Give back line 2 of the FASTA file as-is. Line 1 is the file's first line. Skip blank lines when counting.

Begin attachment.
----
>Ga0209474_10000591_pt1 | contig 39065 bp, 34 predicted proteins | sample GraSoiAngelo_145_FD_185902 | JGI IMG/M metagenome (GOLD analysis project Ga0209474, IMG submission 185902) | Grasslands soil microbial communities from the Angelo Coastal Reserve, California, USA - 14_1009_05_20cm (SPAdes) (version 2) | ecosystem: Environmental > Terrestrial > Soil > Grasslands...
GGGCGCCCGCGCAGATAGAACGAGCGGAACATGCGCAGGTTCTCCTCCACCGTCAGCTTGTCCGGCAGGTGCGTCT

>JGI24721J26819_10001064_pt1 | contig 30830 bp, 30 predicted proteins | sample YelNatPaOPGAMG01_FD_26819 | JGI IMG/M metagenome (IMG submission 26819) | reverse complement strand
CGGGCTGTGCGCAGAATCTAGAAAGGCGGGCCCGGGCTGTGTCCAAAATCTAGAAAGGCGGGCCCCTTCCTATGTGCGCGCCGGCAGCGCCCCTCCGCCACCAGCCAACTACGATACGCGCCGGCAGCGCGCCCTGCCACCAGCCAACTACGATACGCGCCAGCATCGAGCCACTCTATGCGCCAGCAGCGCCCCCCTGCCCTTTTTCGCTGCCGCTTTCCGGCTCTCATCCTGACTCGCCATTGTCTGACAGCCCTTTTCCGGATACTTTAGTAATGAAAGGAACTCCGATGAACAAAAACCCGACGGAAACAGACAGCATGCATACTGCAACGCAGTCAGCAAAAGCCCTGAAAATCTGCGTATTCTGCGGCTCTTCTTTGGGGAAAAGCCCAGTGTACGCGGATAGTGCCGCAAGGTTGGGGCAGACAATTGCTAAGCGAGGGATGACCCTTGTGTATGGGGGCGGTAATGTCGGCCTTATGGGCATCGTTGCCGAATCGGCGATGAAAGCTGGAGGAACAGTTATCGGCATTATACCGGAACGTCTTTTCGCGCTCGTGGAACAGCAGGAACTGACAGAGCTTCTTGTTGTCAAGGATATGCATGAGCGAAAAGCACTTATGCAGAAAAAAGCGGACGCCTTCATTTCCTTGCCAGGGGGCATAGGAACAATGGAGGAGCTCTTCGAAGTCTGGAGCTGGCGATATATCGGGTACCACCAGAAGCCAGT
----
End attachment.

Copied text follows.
GGGCGCCCGCGCAGATAGAACGAGCGGAACATGCGCAGGTTCTCCTCCACCGTCAGCTTGTCCGGCAGGTGCGTCT